It’s no secret that Kodiak is known for its bears. Each year thousands of tourists flock to the island with the hopes of seeing a famous Kodiak Brown Bear. Some sightings come easily, perhaps along the road system near one of the many salmon rivers that draw the sizable mammals out each summer. Other opportunities to see them are more complex – sighting seeing tours by boat and air, or guided tours through remote parts of the island. Last month KMXT’s Brianna Gibbs explored the latter of those options and sought out the famous bruins on the west side of Kodiak Island.
On a warm, sunny day in June, Brigid and Harry Dodge sit on a grassy hillside at the head of Uyak Bay. The two are hidden in the tall grass that surrounds them, eyes glued to binoculars aimed at the winding river feeding into the bay. They aren’t alone. About 300-yards away, a body emerges from the river bank.
“You can kind of see its little head out in the middle of the field.”
A Kodiak Brown Bear.
“See where you can see the most mud in the middle of the field here, and then back to the left there’s a bear’s rump.”
Most hikers wouldn’t be this close to a bear, at least not in an area like Uyak Bay, where human/bear interaction is little to none. But even near Kodiak proper, the average hiker would have seen the signs – tuffs of bear fur caught in alder branches, chewed vegetation, footprints and of course –
“Scat, that’s Bear scat.”
But the Dodges aren’t your average hikers. As the owners of the bear viewing guide service, Kodiak Treks, their mission is to see bears.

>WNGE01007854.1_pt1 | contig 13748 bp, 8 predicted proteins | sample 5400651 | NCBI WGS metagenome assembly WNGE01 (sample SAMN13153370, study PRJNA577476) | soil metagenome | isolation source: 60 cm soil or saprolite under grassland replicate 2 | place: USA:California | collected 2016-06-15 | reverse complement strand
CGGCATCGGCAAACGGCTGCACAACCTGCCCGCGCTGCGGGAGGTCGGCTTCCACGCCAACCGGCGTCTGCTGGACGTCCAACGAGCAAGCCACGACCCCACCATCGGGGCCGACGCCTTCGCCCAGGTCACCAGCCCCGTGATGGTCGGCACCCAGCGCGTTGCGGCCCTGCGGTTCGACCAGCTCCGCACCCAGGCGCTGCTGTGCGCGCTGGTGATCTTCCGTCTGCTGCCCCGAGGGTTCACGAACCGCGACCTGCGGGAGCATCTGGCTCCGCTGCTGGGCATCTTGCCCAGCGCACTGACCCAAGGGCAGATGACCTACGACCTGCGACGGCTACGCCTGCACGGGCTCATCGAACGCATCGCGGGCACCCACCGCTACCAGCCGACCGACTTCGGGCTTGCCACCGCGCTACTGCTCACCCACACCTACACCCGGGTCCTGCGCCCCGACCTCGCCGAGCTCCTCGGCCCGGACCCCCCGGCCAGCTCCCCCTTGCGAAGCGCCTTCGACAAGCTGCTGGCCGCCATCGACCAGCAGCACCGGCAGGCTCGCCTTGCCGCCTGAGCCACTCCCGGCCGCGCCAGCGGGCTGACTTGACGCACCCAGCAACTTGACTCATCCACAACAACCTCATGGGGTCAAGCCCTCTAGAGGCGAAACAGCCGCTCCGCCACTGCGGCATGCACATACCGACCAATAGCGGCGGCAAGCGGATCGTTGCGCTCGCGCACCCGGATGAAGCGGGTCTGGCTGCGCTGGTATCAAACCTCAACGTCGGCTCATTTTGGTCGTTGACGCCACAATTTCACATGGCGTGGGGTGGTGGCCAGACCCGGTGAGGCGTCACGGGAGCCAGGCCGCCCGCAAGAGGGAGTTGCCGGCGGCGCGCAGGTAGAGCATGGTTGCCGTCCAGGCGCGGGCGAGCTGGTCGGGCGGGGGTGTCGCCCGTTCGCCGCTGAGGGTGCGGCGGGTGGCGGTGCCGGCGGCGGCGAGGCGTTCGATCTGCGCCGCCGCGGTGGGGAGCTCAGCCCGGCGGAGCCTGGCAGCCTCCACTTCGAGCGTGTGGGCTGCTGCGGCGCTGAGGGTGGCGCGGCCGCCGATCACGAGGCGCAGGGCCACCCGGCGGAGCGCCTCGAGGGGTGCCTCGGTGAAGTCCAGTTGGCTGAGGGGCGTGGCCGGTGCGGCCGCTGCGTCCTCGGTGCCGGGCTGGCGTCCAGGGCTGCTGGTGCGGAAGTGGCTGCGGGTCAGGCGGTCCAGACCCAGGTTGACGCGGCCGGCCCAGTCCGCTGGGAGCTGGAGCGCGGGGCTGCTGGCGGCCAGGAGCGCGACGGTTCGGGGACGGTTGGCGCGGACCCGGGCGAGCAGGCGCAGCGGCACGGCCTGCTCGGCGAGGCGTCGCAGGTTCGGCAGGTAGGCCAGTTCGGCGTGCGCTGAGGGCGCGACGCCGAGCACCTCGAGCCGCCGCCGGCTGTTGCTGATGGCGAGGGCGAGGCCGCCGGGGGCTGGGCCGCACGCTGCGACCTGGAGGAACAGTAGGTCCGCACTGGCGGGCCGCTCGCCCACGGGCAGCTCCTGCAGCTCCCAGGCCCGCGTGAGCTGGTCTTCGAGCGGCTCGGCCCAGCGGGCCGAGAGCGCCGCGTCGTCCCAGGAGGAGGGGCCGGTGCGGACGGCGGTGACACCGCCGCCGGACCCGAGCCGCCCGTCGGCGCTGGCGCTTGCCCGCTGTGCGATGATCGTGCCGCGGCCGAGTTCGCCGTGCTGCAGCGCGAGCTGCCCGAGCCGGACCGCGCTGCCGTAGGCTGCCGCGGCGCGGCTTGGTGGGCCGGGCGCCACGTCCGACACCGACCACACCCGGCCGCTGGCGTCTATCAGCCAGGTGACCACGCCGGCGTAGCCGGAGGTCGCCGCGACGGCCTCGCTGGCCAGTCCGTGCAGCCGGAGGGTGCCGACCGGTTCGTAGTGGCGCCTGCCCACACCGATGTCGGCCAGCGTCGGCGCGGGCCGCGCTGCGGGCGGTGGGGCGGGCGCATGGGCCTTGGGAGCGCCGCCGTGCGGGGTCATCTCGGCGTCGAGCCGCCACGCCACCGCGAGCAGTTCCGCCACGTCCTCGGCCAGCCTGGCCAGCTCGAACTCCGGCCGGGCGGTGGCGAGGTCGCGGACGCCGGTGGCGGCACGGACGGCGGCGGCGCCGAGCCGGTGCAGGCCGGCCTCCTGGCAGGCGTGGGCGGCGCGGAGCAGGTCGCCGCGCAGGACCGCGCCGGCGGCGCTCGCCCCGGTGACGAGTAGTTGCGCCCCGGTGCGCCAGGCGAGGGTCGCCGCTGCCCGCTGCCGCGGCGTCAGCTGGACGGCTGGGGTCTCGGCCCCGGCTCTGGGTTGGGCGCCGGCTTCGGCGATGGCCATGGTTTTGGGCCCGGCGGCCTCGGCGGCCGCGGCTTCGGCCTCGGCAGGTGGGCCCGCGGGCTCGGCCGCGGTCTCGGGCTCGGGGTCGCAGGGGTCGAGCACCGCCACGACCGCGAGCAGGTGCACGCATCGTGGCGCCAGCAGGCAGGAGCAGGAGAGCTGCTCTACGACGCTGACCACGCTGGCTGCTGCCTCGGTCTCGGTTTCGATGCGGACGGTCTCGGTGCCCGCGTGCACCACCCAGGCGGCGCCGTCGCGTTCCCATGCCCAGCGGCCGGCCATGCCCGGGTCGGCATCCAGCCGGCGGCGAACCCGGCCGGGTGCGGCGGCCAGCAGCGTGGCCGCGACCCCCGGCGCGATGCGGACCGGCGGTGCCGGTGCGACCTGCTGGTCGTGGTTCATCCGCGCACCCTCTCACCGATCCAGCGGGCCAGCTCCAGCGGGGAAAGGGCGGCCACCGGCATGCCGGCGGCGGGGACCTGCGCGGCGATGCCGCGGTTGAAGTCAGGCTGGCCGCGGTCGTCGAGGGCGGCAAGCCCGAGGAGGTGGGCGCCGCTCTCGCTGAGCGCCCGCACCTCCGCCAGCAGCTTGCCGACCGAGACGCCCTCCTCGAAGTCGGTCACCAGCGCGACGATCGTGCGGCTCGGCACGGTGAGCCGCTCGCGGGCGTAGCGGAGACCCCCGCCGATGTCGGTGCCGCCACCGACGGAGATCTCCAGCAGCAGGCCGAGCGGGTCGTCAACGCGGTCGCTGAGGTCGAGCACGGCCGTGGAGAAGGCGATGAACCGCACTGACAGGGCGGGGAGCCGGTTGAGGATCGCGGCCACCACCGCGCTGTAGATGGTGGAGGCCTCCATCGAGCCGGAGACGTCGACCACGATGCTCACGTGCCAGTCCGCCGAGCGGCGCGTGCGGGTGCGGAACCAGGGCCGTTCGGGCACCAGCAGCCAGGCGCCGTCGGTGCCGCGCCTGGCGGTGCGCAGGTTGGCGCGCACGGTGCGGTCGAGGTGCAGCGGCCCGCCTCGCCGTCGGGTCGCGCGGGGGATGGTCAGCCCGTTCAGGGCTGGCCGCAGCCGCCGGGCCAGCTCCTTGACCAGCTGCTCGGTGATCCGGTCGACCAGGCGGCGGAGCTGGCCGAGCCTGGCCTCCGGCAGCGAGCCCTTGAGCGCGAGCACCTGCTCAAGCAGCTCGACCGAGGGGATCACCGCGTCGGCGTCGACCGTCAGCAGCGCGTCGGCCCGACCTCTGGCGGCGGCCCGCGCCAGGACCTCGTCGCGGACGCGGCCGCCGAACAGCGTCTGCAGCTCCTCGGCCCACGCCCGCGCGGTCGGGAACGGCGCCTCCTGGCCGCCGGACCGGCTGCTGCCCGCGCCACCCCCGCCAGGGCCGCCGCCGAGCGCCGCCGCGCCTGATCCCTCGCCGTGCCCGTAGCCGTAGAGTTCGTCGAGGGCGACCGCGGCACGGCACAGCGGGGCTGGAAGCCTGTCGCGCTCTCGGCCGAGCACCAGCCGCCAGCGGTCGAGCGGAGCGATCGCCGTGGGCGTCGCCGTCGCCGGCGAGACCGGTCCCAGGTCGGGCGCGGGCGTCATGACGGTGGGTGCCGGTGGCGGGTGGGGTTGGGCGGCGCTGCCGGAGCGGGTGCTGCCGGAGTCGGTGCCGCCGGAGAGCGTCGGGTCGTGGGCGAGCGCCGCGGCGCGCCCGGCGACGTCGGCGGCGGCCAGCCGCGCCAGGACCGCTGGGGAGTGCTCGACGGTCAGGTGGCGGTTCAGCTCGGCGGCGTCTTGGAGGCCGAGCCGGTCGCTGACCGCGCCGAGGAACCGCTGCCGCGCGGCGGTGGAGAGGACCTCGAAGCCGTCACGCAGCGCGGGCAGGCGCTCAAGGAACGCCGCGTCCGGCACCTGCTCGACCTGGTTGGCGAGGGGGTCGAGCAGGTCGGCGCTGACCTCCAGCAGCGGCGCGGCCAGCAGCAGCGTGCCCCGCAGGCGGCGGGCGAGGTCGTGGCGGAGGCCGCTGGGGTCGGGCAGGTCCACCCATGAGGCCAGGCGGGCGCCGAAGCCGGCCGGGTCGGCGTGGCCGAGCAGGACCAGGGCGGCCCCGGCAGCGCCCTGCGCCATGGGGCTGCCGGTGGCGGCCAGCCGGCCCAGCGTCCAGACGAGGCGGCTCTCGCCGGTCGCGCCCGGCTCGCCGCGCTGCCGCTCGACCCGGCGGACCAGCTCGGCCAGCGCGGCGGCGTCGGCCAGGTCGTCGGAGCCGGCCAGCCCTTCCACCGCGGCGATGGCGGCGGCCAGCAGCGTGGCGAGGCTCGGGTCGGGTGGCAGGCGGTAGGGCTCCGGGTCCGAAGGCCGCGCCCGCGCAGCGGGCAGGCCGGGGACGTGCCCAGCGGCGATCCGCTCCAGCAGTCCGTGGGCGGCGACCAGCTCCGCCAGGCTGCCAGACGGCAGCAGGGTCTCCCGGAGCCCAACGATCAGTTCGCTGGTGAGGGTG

“So it’s kind of like a kids game a little bit. You’re trying to see but not be seen. Walking conspicuously, we’re staying together, we’re walking right along the vegetation line so we’re not out silhouetting ourselves. And I’m usually out ahead just thinking about watching the clouds and looking for scat, seeing what they’re eating, in that one I saw the pushki, and that gives us more information. So there’s tons and tons of bear sign in the woods out here.”
But more than that, the Dodges want to see bears in their natural environment, without disturbing them. To do that, patrons must first charter a plane to the Dodge’s base camp on Aleut Island.
The camp is about 10 miles south of Larsen Bay village, home of the oldest remaining cannery on Kodiak. Much of Lower Uyak is speckled with commercial fishing set net sites, but few of those spread to Upper Uyak. And none to the head of the bay.
The Dodge’s base camp on Aleut Island in Uyak Bay. Most of their excursions involve camping overnight in the Kodiak National Wildlife Refuge, but often visitors will spend a night or two here.
In fact, the Dodges quaint compound is the southernmost encampment. And even then it still a 10 mile skiff ride to reach the head of Uyak Bay, which lies in the Kodiak National Wildlife Refuge.
And to get to the grassy hillside, one of the Dodges’ favorite bear viewing spots, is another mile and a half hike along the coast and up into bear country.